As such, while not denying the help of governmental incentives in the present time, we need to find more efficient, but mostly more sustainable solutions to the problem that work in the long run. A starting point towards this goal is the inclusion of the citizens who, first of all, need to become more aware of the current state of water in the country. A consciousness towards the problem is of a paramount importance in a country which has recently reached the second place in water scarcity worldwide and where domestic use of water covers over 30% of the total amount. People abuse its usage in everyday life, be it through excessive car washing, personal hygienic purposes or water being spilled on the ground after one usage. The further step is an active engagement that shows people how they can face water scarcity through small daily gestures in life. For example, collecting and saving rainwater from roofs instead of abusing fresh water for gardening, reusing grey-water for everyday life purposes like car washing or toilet flushing, connecting the grey-water from the faucet to the toilet flushing system, and many others. This is extremely important as it will help people engaging with a not so known matter or one that is thought of being out of their reach.
An everyday life engagement should be paired with a durable solution towards a "call" for new water, which differs from the process of collecting existing water from natural or man-made resources that are already scarce. To get more water we need to help rainfall forming and one of the most efficient ways for this to happen is reforestation. Jordan has historically gone through a process of deforestation as a result of over exploitation of the land by the large amount of both nomadic and sedentary populations who, since ancient times, have been crossing or settling in the area for different time spans. Moreover, from 1908 to 1917 the Ottoman Turks directed tree-falling operations for their Hejaz Railway which was supposed to run from Damascus to Medina. Eventually it was never fully implemented because of the outbreak of World War I, but those forests were already disappearing. Other causes which led Jordan's forests to cover only 1% of all the country are invasive and damaging usages of soil such as illegal logging and over grazing. Restocking trees could help make up for the water scarcity as their leaves keep water in the soil (this could for instance work against the 93.9% of rainfall evaporation we mentioned earlier) and eventually release it into the atmosphere causing rain precipitation elsewhere. Moreover, trees store carbon and can thus alleviate the impact of climate change. Reforestation could then be one of the measures taken by the government as well as from society at large: a tree can simply come to life from the stone fruits we normally throw away.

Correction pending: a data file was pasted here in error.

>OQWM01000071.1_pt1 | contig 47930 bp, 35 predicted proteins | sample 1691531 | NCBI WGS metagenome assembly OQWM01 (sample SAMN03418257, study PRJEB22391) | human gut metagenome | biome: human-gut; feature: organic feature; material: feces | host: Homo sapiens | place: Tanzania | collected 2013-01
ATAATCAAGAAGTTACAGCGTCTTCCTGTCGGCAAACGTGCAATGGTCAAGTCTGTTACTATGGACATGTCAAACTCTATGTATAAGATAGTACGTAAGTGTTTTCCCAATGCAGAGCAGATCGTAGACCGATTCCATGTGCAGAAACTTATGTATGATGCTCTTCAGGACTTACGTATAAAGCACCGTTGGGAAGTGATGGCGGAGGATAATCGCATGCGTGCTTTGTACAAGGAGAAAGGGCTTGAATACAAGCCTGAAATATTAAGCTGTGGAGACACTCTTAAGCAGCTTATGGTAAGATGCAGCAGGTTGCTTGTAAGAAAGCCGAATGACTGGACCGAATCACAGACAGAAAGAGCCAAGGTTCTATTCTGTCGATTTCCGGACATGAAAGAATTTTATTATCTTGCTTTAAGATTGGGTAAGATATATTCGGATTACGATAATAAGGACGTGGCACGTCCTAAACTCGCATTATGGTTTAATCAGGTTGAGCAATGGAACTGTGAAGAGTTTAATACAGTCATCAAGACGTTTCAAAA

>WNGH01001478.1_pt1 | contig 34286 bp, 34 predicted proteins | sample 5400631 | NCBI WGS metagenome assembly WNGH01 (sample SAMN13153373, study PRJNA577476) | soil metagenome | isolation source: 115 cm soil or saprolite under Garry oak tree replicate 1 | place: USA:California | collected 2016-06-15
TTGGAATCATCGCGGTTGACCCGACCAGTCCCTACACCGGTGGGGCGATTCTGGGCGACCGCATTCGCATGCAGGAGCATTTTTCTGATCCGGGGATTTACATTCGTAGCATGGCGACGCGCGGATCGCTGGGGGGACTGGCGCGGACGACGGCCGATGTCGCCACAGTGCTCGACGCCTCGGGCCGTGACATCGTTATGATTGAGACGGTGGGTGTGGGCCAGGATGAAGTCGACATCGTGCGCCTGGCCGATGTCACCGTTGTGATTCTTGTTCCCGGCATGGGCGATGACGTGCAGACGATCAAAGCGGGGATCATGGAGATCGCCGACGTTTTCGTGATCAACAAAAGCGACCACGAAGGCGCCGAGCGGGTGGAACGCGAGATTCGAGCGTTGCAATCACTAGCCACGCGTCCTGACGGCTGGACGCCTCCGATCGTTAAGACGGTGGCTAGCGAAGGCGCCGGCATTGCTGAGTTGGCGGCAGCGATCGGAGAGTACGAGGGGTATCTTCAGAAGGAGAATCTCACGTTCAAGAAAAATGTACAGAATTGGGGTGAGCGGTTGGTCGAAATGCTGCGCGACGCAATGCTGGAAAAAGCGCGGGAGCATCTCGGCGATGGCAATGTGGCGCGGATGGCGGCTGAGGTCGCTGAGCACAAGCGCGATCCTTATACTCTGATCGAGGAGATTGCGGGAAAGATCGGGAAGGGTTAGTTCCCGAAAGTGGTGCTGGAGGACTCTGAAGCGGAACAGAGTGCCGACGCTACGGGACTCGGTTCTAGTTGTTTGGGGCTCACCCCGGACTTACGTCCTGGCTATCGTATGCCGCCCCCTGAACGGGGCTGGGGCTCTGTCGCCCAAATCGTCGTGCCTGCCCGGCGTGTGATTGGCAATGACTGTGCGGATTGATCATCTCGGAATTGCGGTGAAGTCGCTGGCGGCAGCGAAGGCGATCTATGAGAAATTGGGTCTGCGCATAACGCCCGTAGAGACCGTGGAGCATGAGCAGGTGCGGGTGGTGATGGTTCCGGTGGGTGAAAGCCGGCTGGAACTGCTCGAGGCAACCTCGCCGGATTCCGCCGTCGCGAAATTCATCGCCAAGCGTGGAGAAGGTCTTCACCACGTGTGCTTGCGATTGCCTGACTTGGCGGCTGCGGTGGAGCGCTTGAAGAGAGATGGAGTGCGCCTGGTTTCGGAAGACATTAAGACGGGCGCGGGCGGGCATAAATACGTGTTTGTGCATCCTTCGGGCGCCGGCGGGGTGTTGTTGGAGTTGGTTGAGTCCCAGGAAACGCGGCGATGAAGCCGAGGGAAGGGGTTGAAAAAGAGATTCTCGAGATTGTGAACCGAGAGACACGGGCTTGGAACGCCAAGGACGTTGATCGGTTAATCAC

A further example of increasing sensitivity towards water scarcity is art. Inspired by questions related to roots, identity, water scarcity, environmental degradation and man’s maternal relation to land, Jordanian documentary photographer Nadia Bseiso (@nadiabseiso) describes the reality of what was once called the Fertile Crescent, which "was the keyword, that became the catalyst for me to start exploring man and land's complex relation", she explains. The artist starts from the consideration of the once fertile Jordan, explains the geopolitical changes the country faced since the beginning of the 19th century, (the Ottoman Empire, the British-French colonialism, the refugees influx, etc.), and finally connects it all to the current situation of the country. Of relevant importance in our case is chapter two as it traces the Jordanian Northern border with Syria and Palestine.
I want people to see the lack of water resources as an indicator, and recognize the border villages as witnesses, to what the region once was, is now, and might be in the future. Ancient civilisations paid their respect, and created lasting rituals that gave them good fortune in return.
Nowadays, the situation is different. We do not consider nature, water in this case, as something we are part of (and made by), but as an external problem that can only be solved on big scales by our governments. As photographer Nadia Bseiso asserts, we kept and still keep distancing ourselves from the natural world breaking that sacred bond with Mother Nature and now "we are suffering the consequences of our own misconduct".
The invitation is then to position ourselves inside the problem, we are part of it, we caused it. It is our task to switch our everyday life behavior towards a sustainable usage of water while simultaneously finding ways of reconnecting with that man-nature bond we broke, such as planting trees, growing a garden, which will make up for that tie we eroded and, eventually, will supply us with water in return.